Wednesday, April 2 is recognized as World Autism Awareness Day and Nets point guard Deron Williams has been on the forefront of representing families who are impacted by the condition since he partnered with Autism Speaks in December 2012. Austism is a complex disorder that relates to brain development of varying degrees, which affects 1 in 68 American children according to the U.S. Centers for Disease Control and Prevention (CDC).
For families with autistic children, common activities like seeing a movie or attending a sporting event is not always that simple. For instance, the crowds, lights, and level of noise at a typical basketball game can make the experience unpleasant for some autistic children.
“If people don’t know about the disease, it’s hard to control some of the kids,” Williams said in an Associated Press article. “There’s different levels of the spectrum and some kids are bothered by loud noise and ruckus, and so if they can get in a setting where they can kind of be away from it, it makes it a little easier and allows the parents to relax a little bit more and just allow them to enjoy it.”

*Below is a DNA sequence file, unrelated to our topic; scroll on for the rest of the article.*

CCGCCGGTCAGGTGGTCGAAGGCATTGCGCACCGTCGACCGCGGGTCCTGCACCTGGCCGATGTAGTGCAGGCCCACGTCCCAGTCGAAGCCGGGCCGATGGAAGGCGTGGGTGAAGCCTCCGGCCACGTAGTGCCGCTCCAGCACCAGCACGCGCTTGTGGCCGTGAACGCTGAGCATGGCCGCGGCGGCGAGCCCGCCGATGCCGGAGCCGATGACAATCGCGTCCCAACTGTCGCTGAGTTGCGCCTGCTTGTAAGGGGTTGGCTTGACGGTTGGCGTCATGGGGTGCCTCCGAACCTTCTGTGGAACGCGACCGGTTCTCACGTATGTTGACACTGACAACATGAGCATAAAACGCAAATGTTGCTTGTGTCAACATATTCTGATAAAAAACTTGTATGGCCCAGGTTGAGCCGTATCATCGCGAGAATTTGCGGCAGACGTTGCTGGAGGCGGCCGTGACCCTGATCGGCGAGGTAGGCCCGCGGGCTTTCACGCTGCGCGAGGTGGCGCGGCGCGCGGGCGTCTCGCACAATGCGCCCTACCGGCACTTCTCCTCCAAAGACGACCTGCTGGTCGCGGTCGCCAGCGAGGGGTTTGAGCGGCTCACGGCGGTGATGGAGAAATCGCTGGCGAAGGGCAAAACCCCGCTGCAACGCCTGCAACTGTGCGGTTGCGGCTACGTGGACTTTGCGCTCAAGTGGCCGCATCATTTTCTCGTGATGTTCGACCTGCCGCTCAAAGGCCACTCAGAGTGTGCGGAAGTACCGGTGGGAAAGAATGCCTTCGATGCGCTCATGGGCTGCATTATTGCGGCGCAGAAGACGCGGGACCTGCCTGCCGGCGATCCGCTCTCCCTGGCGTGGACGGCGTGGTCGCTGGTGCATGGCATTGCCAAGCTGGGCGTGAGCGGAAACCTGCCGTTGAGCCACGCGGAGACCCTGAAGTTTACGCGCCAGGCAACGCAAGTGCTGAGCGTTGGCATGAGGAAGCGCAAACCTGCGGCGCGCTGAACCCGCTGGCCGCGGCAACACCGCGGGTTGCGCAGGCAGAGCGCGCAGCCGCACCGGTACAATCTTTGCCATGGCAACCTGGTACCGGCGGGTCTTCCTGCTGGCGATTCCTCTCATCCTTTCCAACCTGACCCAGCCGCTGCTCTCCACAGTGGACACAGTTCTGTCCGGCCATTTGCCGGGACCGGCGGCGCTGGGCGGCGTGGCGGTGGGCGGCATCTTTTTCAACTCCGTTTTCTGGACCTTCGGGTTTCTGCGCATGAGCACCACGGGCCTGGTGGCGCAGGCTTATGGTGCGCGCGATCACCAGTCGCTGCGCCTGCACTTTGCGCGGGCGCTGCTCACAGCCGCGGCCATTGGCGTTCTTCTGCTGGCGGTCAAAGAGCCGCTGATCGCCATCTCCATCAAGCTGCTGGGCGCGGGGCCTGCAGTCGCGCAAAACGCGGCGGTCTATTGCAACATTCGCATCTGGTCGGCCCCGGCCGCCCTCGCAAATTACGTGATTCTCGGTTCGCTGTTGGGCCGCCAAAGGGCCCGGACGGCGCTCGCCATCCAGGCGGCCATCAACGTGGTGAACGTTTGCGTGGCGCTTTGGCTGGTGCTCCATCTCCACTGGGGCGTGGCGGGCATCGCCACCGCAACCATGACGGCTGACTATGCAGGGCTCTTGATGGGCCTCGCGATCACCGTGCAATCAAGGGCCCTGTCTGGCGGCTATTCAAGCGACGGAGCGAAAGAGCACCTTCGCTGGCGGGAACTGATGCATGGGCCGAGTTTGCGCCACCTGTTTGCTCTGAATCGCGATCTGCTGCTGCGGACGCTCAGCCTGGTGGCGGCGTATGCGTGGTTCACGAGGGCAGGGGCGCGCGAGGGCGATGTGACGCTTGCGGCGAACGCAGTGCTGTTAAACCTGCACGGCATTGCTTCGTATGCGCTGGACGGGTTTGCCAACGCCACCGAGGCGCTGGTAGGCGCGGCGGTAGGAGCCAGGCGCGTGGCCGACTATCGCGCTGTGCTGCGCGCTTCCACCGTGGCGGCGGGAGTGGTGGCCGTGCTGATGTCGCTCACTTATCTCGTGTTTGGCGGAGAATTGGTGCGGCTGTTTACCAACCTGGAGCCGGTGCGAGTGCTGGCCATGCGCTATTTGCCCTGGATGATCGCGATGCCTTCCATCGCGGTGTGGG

Williams understands first-hand, because his adopted son D.J. was diagnosed with autism at around 18 months old. In a NY Daily News article in 2012, Williams explained his initial reaction.
“It was tough because you start thinking, ‘Is he going to have a normal life?’” Williams said. “‘Is he ever going to get married? Is he going to be able to play sports?’ It was sad, tough on us for a while.”
So for one night, April 11, Williams is giving 65 families an opportunity to enjoy a basketball game when the Nets play Atlanta at the Barclays Center. Aiming to make the conditions ideal, Williams will host these families in quiet suites. In addition, Williams will wear blue sneakers in April which he will auction off to benefit Autism Speaks at the end of the month.
Williams’ Point of Hope foundation is an extension of the focus to raise awareness and promote funding for research on autism. His foundation has also supported cancer research, scholarship funds, single mother organizations, Boys and Girls Club, and other various initiatives.